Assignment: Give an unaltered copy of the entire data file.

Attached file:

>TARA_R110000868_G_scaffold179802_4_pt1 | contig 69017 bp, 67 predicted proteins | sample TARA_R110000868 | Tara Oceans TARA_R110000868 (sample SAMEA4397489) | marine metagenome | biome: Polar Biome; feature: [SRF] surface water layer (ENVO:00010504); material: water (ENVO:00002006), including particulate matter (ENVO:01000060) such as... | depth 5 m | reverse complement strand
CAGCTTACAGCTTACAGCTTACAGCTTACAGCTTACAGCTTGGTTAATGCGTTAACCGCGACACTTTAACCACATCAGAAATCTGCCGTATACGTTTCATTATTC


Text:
>TARA_R110000868_G_scaffold179802_4_pt1 | contig 69017 bp, 67 predicted proteins | sample TARA_R110000868 | Tara Oceans TARA_R110000868 (sample SAMEA4397489) | marine metagenome | biome: Polar Biome; feature: [SRF] surface water layer (ENVO:00010504); material: water (ENVO:00002006), including particulate matter (ENVO:01000060) such as... | depth 5 m | reverse complement strand
CAGCTTACAGCTTACAGCTTACAGCTTACAGCTTACAGCTTGGTTAATGCGTTAACCGCGACACTTTAACCACATCAGAAATCTGCCGTATACGTTTCATTATTC